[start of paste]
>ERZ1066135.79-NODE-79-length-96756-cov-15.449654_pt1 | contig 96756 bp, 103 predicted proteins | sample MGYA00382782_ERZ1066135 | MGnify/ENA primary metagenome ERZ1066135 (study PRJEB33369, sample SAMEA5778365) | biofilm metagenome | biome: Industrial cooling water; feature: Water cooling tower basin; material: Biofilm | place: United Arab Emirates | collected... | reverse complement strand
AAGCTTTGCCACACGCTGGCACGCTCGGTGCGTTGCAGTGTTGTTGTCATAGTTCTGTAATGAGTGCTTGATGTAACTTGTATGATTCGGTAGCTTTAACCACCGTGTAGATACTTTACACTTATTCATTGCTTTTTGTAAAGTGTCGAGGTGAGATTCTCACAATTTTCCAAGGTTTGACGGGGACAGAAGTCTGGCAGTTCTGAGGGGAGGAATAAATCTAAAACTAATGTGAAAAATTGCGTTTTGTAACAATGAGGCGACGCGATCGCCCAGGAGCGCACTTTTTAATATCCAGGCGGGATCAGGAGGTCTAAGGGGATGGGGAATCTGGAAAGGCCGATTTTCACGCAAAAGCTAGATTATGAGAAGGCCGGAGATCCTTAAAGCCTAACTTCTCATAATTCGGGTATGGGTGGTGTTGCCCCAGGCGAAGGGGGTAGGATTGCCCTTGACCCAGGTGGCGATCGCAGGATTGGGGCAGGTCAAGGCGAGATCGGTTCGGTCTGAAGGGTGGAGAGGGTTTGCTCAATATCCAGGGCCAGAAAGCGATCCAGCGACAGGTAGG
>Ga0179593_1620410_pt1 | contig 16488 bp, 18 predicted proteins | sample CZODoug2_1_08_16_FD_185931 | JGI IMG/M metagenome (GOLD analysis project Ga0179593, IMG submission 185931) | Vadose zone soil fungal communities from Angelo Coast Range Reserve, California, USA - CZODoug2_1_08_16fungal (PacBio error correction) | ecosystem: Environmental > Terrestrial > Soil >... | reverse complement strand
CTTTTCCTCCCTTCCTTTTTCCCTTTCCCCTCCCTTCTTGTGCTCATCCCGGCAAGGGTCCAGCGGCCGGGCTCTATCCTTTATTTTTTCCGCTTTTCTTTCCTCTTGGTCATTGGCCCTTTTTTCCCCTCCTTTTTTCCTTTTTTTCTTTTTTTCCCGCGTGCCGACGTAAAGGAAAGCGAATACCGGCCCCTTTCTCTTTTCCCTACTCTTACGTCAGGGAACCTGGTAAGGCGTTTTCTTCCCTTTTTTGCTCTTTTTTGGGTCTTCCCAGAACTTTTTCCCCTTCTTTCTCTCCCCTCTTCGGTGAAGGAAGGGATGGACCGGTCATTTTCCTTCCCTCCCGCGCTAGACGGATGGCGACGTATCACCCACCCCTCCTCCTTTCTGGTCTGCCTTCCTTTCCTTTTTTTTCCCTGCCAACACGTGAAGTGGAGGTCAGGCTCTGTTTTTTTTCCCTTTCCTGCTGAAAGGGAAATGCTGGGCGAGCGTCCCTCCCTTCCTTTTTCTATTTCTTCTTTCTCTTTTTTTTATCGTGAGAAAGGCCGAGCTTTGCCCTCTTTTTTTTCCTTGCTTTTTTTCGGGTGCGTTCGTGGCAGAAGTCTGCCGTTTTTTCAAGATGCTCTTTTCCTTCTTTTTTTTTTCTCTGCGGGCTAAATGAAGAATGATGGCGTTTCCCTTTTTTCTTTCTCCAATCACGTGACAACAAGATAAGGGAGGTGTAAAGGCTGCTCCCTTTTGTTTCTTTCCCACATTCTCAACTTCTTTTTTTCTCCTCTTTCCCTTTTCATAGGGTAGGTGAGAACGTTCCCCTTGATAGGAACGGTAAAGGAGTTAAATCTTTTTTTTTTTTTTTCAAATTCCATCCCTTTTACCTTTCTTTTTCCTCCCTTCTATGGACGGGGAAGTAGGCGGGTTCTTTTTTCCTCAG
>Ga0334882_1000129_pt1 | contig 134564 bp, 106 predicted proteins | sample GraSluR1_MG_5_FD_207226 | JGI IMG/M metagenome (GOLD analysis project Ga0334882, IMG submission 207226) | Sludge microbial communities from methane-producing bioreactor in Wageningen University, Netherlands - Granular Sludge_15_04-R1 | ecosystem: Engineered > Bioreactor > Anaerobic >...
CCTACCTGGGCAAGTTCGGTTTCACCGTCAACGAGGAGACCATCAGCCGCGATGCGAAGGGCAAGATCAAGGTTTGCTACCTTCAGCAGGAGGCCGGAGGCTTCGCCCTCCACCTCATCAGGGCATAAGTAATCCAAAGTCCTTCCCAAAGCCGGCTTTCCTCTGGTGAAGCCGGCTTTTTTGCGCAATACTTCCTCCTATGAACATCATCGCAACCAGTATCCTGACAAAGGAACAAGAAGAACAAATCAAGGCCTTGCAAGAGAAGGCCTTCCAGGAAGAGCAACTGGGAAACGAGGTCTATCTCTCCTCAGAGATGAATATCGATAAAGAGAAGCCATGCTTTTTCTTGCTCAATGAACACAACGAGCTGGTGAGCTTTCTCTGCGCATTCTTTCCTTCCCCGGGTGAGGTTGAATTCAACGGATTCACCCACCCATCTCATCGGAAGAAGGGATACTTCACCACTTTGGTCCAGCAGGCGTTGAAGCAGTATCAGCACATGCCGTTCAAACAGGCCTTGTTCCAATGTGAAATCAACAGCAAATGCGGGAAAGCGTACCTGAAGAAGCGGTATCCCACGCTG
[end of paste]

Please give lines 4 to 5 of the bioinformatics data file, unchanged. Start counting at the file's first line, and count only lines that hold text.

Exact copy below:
CTTTTCCTCCCTTCCTTTTTCCCTTTCCCCTCCCTTCTTGTGCTCATCCCGGCAAGGGTCCAGCGGCCGGGCTCTATCCTTTATTTTTTCCGCTTTTCTTTCCTCTTGGTCATTGGCCCTTTTTTCCCCTCCTTTTTTCCTTTTTTTCTTTTTTTCCCGCGTGCCGACGTAAAGGAAAGCGAATACCGGCCCCTTTCTCTTTTCCCTACTCTTACGTCAGGGAACCTGGTAAGGCGTTTTCTTCCCTTTTTTGCTCTTTTTTGGGTCTTCCCAGAACTTTTTCCCCTTCTTTCTCTCCCCTCTTCGGTGAAGGAAGGGATGGACCGGTCATTTTCCTTCCCTCCCGCGCTAGACGGATGGCGACGTATCACCCACCCCTCCTCCTTTCTGGTCTGCCTTCCTTTCCTTTTTTTTCCCTGCCAACACGTGAAGTGGAGGTCAGGCTCTGTTTTTTTTCCCTTTCCTGCTGAAAGGGAAATGCTGGGCGAGCGTCCCTCCCTTCCTTTTTCTATTTCTTCTTTCTCTTTTTTTTATCGTGAGAAAGGCCGAGCTTTGCCCTCTTTTTTTTCCTTGCTTTTTTTCGGGTGCGTTCGTGGCAGAAGTCTGCCGTTTTTTCAAGATGCTCTTTTCCTTCTTTTTTTTTTCTCTGCGGGCTAAATGAAGAATGATGGCGTTTCCCTTTTTTCTTTCTCCAATCACGTGACAACAAGATAAGGGAGGTGTAAAGGCTGCTCCCTTTTGTTTCTTTCCCACATTCTCAACTTCTTTTTTTCTCCTCTTTCCCTTTTCATAGGGTAGGTGAGAACGTTCCCCTTGATAGGAACGGTAAAGGAGTTAAATCTTTTTTTTTTTTTTTCAAATTCCATCCCTTTTACCTTTCTTTTTCCTCCCTTCTATGGACGGGGAAGTAGGCGGGTTCTTTTTTCCTCAG
>Ga0334882_1000129_pt1 | contig 134564 bp, 106 predicted proteins | sample GraSluR1_MG_5_FD_207226 | JGI IMG/M metagenome (GOLD analysis project Ga0334882, IMG submission 207226) | Sludge microbial communities from methane-producing bioreactor in Wageningen University, Netherlands - Granular Sludge_15_04-R1 | ecosystem: Engineered > Bioreactor > Anaerobic >...